Clifton, a village, a parish, and a hundred in Beds. The parish lies adjacent to the river Ivel, 1¼ mile E from Shefford station on the M.R., 4¼ miles SSW of Biggleswade, and 2 from Arlesey station on the G.N.R. It has a post and money order office under Biggleswade; telegraph office, Shefford. Acreage, 1422; population, 1374. The living is a rectory in the diocese of Ely; net yearly value, £400 with residence. The church is a building of sandstone in the Decorated and Perpendicular styles. There is a Baptist chapel, two almshouses, and two widows' homes attached.. The hundred lies around the parish, adjoins Herts, and contains eight parishes and part of another.
The following is a list of the administrative units in which this place was either wholly or partly included.
|Ecclesiastical parish||Clifton All Saints|
Any dates in this table should be used as a guide only.
The parish register dates from the year 1538.
The Bedfordshire and Luton Archives and Records Service (BLARS) hold the registers for Clifton: Baptisms 1538-1985, Marriages 1539-1990, Burials 1546-1985, Banns 1754-1788, 1824-1957. Transcripts in either book or microfiche form for registers prior to 1813 can be purchased from the BLARS (see website for details).
Church of England
All Saints (parish church)
The church of All Saints is an edifice of sandstone in the Decorated and Perpendicular styles, consisting of chancel, nave, north aisle and an embattled western tower, with a turret at the north-east angle, and containing a clock and 15 bells, 8 of which are hung for ringing and the rest for chimes: the church was thoroughly restored and enlarged in the year 1862, and re-opened 23rd April, 1863, by the late H. Miles esq. at a cost of about £3,000: the stone reredos is divided by shafts of Devonshire marble into panels, the centre panel representing The Crucifixion, executed in relief, and those on either side containing figures of St. Peter and St. Paul: the pulpit is of carved alabaster, inlaid with marble: over the chancel arch is a Majesty, in mosaic work: the west window and others are stained: there is an alabaster tomb to Sir Michael and Lady Fysher, beneath which and immediately beside it are effigies in incised brass of John, son of Sir Michael, ob. 1528, and his wife, the former being in plate armour worn over a hauberk: some portions of what has been supposed by some to have been a rood loft, and by others a parclose screen, originally surrounding Sir Michael's tomb, with paintings of saints, are now fixed on the north and south internal walls of the tower: there is a small and curious crypt at the south-east corner of the nave: over the porch is a canopied niche with figure of the Good Shepherd.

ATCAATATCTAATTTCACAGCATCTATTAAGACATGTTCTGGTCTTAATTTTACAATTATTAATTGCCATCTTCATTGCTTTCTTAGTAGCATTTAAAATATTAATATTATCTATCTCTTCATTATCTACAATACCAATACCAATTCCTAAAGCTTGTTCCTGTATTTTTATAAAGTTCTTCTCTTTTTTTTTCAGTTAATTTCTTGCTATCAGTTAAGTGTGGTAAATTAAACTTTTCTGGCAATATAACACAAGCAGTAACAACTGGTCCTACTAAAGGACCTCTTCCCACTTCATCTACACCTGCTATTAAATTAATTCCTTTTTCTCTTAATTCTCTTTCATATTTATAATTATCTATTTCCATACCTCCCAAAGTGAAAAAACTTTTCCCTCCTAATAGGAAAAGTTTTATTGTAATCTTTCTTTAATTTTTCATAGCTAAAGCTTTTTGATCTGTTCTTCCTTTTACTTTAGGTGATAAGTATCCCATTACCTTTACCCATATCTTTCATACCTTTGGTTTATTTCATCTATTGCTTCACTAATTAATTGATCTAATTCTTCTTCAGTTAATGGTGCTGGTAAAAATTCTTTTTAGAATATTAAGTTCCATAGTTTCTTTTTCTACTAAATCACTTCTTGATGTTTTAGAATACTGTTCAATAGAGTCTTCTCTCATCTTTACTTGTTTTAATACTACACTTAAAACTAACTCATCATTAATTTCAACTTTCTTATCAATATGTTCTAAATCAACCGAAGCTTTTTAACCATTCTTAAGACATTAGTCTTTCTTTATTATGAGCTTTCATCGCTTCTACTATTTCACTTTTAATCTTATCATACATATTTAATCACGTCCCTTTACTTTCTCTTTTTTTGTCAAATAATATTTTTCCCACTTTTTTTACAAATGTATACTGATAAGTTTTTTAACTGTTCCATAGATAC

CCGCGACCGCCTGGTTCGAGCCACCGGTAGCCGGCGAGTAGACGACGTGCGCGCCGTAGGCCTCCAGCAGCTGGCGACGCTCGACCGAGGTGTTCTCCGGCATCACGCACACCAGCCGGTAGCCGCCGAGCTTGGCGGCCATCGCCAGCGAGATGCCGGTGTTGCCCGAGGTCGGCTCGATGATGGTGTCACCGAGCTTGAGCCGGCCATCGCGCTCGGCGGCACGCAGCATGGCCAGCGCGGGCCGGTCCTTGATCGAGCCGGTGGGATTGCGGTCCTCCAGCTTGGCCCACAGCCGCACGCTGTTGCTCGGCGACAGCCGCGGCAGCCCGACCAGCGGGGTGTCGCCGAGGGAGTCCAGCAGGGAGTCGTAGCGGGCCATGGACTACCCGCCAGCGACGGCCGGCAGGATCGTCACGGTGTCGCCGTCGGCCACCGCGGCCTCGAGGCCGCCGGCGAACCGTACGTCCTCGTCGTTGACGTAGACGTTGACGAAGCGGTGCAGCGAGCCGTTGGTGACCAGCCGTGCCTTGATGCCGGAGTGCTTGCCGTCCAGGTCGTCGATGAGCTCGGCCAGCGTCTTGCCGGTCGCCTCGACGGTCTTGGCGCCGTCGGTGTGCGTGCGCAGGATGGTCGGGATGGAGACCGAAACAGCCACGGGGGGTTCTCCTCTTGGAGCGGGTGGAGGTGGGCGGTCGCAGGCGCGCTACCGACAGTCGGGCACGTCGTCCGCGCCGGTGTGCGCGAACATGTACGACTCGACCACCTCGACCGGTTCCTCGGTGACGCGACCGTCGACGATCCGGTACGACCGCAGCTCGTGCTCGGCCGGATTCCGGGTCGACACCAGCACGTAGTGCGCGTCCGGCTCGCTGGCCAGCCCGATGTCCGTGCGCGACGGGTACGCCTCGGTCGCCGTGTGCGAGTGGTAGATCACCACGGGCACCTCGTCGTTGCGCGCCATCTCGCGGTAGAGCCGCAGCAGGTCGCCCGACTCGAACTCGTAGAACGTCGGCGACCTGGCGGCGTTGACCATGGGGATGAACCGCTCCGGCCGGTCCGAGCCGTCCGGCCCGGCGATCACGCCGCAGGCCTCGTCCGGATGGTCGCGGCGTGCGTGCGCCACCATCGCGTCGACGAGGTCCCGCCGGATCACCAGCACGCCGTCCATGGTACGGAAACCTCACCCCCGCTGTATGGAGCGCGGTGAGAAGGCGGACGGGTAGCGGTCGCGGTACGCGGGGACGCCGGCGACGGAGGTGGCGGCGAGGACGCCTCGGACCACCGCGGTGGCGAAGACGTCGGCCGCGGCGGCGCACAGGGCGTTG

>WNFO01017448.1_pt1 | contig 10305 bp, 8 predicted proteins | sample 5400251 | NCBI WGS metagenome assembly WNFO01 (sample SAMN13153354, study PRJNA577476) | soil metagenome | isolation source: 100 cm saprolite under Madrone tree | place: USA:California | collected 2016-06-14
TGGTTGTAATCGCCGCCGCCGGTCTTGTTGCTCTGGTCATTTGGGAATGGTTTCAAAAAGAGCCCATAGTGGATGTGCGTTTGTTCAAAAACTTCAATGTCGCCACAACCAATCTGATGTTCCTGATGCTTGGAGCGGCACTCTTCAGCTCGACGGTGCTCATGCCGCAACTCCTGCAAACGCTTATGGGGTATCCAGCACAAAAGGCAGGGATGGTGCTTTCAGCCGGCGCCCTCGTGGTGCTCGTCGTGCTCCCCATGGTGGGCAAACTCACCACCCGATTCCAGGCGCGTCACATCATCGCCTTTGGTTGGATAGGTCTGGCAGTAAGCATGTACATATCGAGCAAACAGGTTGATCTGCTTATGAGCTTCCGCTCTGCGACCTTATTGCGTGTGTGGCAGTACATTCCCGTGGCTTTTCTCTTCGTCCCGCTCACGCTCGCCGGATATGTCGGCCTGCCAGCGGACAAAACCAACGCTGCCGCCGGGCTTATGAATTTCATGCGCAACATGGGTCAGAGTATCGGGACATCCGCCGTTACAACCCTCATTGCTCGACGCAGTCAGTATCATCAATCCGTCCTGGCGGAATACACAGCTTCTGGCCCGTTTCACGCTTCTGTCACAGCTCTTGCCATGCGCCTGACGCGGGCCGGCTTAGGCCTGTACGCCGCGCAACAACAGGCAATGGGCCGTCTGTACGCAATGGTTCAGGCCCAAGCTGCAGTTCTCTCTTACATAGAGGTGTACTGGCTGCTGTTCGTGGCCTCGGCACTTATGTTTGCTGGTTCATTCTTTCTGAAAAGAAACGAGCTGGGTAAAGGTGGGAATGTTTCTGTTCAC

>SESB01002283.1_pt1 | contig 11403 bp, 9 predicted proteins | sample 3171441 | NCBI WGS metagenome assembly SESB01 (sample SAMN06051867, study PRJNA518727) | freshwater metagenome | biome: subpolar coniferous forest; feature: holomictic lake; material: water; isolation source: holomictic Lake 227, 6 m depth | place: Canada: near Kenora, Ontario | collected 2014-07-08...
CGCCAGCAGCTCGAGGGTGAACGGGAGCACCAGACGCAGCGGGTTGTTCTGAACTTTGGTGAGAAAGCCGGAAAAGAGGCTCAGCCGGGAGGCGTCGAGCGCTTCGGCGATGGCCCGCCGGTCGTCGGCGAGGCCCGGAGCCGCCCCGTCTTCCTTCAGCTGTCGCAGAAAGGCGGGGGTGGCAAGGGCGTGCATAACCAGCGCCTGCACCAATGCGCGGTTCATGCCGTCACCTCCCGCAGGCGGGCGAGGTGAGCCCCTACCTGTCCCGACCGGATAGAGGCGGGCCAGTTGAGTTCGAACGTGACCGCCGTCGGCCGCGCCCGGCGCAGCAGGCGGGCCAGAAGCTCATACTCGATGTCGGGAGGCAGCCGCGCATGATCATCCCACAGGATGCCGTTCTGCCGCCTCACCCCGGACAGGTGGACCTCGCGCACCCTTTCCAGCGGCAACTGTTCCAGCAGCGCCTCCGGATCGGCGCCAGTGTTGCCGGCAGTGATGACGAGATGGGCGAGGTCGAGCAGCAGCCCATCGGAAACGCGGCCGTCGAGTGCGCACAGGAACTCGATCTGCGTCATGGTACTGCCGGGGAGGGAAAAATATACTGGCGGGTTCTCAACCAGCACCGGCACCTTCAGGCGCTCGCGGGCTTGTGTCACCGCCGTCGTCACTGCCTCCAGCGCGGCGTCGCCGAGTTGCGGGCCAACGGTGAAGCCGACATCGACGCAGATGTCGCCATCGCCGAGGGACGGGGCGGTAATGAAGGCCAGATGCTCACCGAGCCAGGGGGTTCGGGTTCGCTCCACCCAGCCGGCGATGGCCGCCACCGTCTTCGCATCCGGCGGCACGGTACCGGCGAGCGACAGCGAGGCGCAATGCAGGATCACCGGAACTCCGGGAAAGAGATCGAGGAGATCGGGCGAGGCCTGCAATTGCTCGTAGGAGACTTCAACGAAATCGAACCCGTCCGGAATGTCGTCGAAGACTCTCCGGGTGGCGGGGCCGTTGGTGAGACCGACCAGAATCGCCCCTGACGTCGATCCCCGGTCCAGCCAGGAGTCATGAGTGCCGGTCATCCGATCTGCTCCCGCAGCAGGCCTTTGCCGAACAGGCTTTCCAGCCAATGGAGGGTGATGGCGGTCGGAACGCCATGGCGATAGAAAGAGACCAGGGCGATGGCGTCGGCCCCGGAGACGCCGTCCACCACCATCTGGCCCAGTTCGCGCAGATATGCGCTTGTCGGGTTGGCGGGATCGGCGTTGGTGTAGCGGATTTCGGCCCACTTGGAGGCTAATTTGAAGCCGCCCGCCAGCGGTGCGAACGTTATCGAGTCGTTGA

For general information about Civil Registration (births, marriages and deaths) see the Civil Registration page.
Clifton was in Biggleswade Registration District from 1837 to 1974
Directories & Gazetteers
We have transcribed the entry for Clifton from the following:
- Samuel Lewis' A Topographical Dictionary of England, 1848 (Clifton (All Saints))
- Kelly's Directory of Bedfordshire, Huntingdonshire, and Northamptonshire, 1914
Land and Property
The Return of Owners of Land in 1873 for Bedfordshire is available to browse.
Online maps of Clifton are available from a number of sites:
- Bing (Current Ordnance Survey maps).
- Google Streetview.
- National Library of Scotland. (Old maps)
- old-maps.co.uk (Old Ordnance Survey maps to buy).
- Streetmap.co.uk (Current Ordnance Survey maps).
- A Vision of Britain through Time. (Old maps)
Newspapers and Periodicals
The British Newspaper Archive have fully searchable digitised copies of the following Bedfordshire papers online:
- Bedfordshire Times and Independent
- Biggleswade Chronicle
- Luton Times and Advertiser
- Luton News and Bedfordshire Chronicle
A full transcript of the Visitations of Bedfordshire 1566, 1582, and 1634 is available online.